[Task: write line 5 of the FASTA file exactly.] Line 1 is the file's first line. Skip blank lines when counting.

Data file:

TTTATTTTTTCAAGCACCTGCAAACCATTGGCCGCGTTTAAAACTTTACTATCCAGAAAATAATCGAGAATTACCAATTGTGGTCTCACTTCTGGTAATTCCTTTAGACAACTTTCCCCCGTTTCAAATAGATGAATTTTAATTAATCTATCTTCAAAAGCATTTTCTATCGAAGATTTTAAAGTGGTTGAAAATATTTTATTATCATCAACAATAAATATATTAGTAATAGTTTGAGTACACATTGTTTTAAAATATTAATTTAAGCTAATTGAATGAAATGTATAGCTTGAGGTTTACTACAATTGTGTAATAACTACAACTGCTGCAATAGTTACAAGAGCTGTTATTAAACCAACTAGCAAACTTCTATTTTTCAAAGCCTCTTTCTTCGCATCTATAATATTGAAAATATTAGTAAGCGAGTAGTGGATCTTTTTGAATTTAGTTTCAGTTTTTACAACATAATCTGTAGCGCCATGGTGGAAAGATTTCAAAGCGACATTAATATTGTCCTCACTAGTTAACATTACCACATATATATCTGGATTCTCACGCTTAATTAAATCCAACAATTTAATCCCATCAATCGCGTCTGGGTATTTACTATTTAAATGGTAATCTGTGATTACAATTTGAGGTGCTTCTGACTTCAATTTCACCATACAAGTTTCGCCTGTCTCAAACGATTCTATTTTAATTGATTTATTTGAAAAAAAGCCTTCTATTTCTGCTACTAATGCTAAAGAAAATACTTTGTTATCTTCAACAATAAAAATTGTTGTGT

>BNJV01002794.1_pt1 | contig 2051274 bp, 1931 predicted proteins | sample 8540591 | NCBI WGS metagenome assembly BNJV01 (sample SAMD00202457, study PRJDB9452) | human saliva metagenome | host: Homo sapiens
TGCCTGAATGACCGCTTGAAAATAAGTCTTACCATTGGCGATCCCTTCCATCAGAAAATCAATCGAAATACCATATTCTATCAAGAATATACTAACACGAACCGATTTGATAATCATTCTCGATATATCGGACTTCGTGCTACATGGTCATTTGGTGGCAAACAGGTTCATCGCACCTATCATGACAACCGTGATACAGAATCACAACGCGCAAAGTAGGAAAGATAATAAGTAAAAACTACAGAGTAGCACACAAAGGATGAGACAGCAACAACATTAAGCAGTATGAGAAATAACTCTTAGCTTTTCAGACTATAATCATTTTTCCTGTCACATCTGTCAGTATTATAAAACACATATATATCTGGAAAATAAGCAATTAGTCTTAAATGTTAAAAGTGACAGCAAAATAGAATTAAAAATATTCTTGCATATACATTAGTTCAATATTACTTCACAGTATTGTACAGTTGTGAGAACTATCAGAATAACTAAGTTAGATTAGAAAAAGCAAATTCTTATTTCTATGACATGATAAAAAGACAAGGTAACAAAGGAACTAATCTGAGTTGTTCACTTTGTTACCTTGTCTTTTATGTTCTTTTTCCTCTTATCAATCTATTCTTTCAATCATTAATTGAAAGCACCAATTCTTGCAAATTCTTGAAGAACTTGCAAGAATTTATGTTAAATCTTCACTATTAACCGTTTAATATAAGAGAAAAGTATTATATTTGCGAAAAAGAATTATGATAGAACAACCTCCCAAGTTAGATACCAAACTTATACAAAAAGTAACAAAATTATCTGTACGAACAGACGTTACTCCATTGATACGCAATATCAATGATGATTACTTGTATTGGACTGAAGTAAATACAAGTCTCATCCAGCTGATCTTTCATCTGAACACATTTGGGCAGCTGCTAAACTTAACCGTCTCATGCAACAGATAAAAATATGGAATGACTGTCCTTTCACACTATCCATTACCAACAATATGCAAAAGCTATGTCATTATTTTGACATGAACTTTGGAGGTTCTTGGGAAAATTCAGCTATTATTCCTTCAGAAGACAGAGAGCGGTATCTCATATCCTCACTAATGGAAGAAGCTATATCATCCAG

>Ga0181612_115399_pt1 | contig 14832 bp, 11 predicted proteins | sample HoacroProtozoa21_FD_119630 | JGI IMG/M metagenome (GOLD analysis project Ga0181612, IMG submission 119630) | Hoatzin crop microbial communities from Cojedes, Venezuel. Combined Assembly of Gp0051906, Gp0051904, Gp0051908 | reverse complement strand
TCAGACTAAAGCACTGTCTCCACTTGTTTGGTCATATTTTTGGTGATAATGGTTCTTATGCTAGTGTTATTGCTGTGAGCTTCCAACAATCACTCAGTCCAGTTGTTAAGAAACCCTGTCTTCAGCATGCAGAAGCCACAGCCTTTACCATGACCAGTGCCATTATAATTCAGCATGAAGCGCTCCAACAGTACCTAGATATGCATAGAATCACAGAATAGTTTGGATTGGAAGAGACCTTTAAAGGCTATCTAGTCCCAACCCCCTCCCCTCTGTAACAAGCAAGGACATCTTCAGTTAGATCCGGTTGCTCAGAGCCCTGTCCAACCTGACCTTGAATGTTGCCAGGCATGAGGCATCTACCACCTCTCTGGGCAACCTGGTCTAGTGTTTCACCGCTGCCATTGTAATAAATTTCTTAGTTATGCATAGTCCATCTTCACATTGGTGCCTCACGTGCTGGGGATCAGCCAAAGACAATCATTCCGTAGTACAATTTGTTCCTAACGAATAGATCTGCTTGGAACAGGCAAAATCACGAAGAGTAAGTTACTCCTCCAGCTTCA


TCAGACTAAAGCACTGTCTCCACTTGTTTGGTCATATTTTTGGTGATAATGGTTCTTATGCTAGTGTTATTGCTGTGAGCTTCCAACAATCACTCAGTCCAGTTGTTAAGAAACCCTGTCTTCAGCATGCAGAAGCCACAGCCTTTACCATGACCAGTGCCATTATAATTCAGCATGAAGCGCTCCAACAGTACCTAGATATGCATAGAATCACAGAATAGTTTGGATTGGAAGAGACCTTTAAAGGCTATCTAGTCCCAACCCCCTCCCCTCTGTAACAAGCAAGGACATCTTCAGTTAGATCCGGTTGCTCAGAGCCCTGTCCAACCTGACCTTGAATGTTGCCAGGCATGAGGCATCTACCACCTCTCTGGGCAACCTGGTCTAGTGTTTCACCGCTGCCATTGTAATAAATTTCTTAGTTATGCATAGTCCATCTTCACATTGGTGCCTCACGTGCTGGGGATCAGCCAAAGACAATCATTCCGTAGTACAATTTGTTCCTAACGAATAGATCTGCTTGGAACAGGCAAAATCACGAAGAGTAAGTTACTCCTCCAGCTTCA